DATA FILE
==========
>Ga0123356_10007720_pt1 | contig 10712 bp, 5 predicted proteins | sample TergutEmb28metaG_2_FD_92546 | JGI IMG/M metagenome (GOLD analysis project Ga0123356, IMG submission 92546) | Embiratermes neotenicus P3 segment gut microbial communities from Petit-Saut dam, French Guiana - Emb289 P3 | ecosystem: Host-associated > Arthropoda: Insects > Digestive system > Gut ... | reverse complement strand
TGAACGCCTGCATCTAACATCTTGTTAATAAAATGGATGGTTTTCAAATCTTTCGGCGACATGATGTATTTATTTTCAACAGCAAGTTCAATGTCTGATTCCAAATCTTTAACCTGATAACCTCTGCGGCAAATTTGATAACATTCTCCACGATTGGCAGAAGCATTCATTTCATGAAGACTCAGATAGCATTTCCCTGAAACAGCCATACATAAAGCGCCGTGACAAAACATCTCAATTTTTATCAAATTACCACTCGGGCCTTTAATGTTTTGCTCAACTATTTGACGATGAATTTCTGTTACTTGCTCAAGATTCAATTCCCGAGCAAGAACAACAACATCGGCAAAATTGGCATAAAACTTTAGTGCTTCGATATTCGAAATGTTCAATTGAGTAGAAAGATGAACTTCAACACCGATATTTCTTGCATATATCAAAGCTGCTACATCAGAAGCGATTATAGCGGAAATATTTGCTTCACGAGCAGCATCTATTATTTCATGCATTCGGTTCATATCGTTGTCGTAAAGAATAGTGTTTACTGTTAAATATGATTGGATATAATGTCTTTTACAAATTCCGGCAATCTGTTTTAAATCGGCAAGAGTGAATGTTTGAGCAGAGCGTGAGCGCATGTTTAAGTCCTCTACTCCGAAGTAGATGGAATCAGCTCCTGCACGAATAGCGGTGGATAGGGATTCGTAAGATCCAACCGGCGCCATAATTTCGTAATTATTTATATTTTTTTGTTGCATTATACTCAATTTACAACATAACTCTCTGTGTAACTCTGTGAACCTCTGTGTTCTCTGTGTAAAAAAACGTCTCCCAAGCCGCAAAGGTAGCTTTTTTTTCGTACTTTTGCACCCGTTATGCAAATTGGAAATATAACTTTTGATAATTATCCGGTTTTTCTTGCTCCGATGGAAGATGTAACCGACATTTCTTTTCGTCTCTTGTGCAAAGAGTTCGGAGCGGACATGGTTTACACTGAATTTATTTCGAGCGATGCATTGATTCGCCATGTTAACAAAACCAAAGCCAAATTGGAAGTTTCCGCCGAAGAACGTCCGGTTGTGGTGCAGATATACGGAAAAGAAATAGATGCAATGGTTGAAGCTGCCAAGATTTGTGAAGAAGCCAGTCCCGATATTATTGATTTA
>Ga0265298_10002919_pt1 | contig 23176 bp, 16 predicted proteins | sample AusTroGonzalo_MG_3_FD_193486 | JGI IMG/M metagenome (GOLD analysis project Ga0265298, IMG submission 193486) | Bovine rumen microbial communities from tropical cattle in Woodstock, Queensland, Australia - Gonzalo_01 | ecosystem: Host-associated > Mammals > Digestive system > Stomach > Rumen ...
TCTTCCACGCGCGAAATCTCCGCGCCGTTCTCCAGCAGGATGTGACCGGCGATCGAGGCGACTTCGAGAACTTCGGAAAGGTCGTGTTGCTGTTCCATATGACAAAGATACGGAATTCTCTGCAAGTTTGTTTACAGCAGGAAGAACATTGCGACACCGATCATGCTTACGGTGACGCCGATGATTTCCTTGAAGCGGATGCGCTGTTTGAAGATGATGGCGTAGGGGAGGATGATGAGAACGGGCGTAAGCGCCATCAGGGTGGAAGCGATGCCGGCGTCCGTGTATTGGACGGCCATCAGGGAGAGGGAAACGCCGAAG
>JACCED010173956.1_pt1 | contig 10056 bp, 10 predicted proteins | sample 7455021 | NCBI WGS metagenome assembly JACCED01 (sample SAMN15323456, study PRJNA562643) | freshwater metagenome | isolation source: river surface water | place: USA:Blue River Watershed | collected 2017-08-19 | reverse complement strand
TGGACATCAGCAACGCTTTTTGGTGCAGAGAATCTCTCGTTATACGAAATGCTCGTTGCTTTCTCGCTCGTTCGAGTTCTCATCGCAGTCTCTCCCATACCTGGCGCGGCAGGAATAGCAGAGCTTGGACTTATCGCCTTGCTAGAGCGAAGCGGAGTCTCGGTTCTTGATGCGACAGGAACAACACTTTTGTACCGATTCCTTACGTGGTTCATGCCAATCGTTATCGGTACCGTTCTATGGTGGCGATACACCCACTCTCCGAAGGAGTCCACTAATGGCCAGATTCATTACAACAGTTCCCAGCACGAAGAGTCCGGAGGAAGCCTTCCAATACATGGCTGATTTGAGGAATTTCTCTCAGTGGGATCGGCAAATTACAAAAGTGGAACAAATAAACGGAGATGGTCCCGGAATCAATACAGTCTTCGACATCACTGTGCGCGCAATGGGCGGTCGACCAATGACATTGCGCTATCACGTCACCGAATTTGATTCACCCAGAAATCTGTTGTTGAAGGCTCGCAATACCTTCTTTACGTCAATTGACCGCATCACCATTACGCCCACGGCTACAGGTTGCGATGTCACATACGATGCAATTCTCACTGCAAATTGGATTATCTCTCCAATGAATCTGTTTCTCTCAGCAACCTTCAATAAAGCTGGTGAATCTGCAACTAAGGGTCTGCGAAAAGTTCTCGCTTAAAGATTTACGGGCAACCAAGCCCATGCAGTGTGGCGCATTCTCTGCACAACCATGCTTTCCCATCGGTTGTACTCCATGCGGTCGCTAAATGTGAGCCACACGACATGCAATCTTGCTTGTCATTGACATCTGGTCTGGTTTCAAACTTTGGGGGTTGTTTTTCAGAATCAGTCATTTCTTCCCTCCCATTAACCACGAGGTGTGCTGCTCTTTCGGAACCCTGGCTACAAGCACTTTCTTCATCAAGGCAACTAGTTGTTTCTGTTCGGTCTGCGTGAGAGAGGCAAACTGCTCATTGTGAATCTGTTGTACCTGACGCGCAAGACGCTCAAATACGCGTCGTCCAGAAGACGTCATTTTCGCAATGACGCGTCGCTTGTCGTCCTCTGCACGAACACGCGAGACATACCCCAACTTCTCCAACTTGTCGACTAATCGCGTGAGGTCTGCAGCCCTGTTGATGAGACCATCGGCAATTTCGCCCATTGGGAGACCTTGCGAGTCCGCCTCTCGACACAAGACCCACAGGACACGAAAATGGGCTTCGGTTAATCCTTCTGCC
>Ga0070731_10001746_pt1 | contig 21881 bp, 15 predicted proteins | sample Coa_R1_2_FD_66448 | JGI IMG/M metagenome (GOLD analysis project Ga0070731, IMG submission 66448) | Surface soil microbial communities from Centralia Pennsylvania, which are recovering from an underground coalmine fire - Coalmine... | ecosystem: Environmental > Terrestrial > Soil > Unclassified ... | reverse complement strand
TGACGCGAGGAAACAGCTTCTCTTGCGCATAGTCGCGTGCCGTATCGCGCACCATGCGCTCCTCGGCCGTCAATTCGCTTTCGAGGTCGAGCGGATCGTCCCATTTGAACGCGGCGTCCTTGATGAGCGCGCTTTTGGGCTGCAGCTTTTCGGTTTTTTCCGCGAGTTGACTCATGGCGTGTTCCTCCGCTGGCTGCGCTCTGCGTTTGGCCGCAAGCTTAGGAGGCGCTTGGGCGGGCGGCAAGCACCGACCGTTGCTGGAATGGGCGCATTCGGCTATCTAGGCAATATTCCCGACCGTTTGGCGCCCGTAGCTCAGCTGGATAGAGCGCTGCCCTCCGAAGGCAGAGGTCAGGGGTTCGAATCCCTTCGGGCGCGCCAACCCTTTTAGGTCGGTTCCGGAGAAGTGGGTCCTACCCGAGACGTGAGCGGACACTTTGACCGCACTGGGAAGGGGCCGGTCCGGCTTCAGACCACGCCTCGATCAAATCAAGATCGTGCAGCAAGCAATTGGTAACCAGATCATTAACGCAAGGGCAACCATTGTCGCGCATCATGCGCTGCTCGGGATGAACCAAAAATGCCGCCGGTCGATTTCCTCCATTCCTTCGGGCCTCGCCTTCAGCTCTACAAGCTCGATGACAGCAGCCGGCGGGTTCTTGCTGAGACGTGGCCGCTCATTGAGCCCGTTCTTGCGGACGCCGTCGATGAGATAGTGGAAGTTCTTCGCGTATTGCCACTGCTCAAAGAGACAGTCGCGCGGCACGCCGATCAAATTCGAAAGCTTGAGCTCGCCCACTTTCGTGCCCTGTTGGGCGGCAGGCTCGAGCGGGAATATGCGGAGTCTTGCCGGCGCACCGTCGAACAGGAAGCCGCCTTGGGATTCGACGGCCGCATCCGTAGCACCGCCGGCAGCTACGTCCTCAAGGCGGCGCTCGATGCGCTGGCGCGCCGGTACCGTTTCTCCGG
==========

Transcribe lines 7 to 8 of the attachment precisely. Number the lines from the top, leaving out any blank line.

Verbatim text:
>Ga0070731_10001746_pt1 | contig 21881 bp, 15 predicted proteins | sample Coa_R1_2_FD_66448 | JGI IMG/M metagenome (GOLD analysis project Ga0070731, IMG submission 66448) | Surface soil microbial communities from Centralia Pennsylvania, which are recovering from an underground coalmine fire - Coalmine... | ecosystem: Environmental > Terrestrial > Soil > Unclassified ... | reverse complement strand
TGACGCGAGGAAACAGCTTCTCTTGCGCATAGTCGCGTGCCGTATCGCGCACCATGCGCTCCTCGGCCGTCAATTCGCTTTCGAGGTCGAGCGGATCGTCCCATTTGAACGCGGCGTCCTTGATGAGCGCGCTTTTGGGCTGCAGCTTTTCGGTTTTTTCCGCGAGTTGACTCATGGCGTGTTCCTCCGCTGGCTGCGCTCTGCGTTTGGCCGCAAGCTTAGGAGGCGCTTGGGCGGGCGGCAAGCACCGACCGTTGCTGGAATGGGCGCATTCGGCTATCTAGGCAATATTCCCGACCGTTTGGCGCCCGTAGCTCAGCTGGATAGAGCGCTGCCCTCCGAAGGCAGAGGTCAGGGGTTCGAATCCCTTCGGGCGCGCCAACCCTTTTAGGTCGGTTCCGGAGAAGTGGGTCCTACCCGAGACGTGAGCGGACACTTTGACCGCACTGGGAAGGGGCCGGTCCGGCTTCAGACCACGCCTCGATCAAATCAAGATCGTGCAGCAAGCAATTGGTAACCAGATCATTAACGCAAGGGCAACCATTGTCGCGCATCATGCGCTGCTCGGGATGAACCAAAAATGCCGCCGGTCGATTTCCTCCATTCCTTCGGGCCTCGCCTTCAGCTCTACAAGCTCGATGACAGCAGCCGGCGGGTTCTTGCTGAGACGTGGCCGCTCATTGAGCCCGTTCTTGCGGACGCCGTCGATGAGATAGTGGAAGTTCTTCGCGTATTGCCACTGCTCAAAGAGACAGTCGCGCGGCACGCCGATCAAATTCGAAAGCTTGAGCTCGCCCACTTTCGTGCCCTGTTGGGCGGCAGGCTCGAGCGGGAATATGCGGAGTCTTGCCGGCGCACCGTCGAACAGGAAGCCGCCTTGGGATTCGACGGCCGCATCCGTAGCACCGCCGGCAGCTACGTCCTCAAGGCGGCGCTCGATGCGCTGGCGCGCCGGTACCGTTTCTCCGG